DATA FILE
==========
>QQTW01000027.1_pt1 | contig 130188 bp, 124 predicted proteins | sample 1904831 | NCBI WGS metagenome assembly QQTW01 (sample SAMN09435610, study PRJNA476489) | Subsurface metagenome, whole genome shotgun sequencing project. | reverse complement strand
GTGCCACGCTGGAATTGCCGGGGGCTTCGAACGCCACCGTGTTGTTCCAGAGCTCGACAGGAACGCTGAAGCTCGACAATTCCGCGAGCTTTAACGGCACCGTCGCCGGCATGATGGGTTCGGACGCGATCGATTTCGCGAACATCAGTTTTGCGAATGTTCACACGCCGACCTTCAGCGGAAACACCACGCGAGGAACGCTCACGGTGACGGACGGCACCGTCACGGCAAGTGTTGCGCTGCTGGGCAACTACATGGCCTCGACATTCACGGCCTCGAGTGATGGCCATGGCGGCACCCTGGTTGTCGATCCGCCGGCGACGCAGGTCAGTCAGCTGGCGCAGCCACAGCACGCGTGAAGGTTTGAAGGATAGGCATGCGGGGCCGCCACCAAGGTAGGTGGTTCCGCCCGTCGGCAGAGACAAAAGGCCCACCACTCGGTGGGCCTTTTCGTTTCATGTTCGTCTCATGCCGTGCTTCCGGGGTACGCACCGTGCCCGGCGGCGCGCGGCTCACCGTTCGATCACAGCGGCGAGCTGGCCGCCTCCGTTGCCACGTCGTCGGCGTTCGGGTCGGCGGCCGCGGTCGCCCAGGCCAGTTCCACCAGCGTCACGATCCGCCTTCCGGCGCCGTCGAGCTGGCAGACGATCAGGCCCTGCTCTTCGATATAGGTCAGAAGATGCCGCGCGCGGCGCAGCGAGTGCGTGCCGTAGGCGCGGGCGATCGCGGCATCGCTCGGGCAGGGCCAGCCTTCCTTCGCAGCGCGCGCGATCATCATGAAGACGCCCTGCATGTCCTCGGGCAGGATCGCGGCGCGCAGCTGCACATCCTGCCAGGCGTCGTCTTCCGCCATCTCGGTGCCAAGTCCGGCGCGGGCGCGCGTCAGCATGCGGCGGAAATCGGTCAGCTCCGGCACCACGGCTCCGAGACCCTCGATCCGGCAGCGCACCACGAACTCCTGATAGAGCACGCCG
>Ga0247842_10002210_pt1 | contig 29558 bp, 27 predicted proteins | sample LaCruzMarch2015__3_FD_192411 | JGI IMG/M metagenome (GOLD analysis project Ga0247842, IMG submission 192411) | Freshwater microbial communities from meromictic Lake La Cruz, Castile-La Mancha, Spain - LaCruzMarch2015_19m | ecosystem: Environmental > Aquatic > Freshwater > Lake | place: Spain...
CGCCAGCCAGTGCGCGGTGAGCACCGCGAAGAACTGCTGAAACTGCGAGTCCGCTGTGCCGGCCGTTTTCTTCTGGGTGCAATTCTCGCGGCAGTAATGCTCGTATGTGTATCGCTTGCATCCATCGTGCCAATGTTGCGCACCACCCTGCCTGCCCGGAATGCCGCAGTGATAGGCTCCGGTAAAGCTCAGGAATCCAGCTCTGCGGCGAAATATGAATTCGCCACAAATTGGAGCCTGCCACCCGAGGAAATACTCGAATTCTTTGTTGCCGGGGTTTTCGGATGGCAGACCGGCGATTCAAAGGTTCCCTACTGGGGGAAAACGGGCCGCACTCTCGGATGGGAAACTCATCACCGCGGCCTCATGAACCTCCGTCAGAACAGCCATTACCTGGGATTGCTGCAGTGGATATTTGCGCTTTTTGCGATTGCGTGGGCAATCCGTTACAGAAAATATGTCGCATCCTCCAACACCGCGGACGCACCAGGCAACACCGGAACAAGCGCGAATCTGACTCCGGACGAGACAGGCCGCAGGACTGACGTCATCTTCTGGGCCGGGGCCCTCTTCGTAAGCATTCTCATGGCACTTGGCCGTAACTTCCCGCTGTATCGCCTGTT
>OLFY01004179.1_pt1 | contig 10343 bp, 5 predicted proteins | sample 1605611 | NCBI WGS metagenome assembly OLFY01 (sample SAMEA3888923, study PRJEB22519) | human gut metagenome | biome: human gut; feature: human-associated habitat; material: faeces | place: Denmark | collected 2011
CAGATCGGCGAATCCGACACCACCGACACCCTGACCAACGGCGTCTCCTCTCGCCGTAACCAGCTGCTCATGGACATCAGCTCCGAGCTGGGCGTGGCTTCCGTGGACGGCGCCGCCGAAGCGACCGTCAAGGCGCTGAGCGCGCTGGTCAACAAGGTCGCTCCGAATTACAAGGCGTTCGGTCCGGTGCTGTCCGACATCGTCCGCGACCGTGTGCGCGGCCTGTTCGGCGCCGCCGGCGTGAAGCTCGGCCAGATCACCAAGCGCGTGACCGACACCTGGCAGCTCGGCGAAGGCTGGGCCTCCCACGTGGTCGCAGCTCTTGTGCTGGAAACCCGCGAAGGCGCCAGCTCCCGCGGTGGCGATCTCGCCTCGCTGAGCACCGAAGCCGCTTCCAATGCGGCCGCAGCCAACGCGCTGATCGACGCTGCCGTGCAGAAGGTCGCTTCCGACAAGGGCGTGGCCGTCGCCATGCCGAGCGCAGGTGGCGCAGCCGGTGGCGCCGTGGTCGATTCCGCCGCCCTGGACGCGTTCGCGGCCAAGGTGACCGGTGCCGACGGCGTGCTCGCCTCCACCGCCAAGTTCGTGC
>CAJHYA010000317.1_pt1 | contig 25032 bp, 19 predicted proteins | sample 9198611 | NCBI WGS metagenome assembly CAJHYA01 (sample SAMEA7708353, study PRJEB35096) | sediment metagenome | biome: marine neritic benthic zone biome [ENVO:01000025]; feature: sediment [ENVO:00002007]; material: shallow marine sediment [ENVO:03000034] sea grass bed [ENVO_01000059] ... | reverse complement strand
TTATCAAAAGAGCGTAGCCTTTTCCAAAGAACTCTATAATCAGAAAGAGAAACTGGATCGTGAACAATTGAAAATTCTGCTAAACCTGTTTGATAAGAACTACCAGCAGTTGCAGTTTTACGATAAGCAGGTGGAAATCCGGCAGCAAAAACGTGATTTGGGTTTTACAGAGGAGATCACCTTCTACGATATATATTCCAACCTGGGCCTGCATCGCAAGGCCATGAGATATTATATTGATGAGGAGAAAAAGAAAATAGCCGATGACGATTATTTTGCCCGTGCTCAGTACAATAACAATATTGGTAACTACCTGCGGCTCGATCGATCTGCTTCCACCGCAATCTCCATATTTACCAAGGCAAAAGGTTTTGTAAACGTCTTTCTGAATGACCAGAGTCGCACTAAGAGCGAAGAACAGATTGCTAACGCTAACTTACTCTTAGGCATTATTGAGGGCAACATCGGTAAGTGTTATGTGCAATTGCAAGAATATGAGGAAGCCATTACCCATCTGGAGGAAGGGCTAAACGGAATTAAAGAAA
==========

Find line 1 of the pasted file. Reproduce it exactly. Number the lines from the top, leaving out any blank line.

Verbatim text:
>QQTW01000027.1_pt1 | contig 130188 bp, 124 predicted proteins | sample 1904831 | NCBI WGS metagenome assembly QQTW01 (sample SAMN09435610, study PRJNA476489) | Subsurface metagenome, whole genome shotgun sequencing project. | reverse complement strand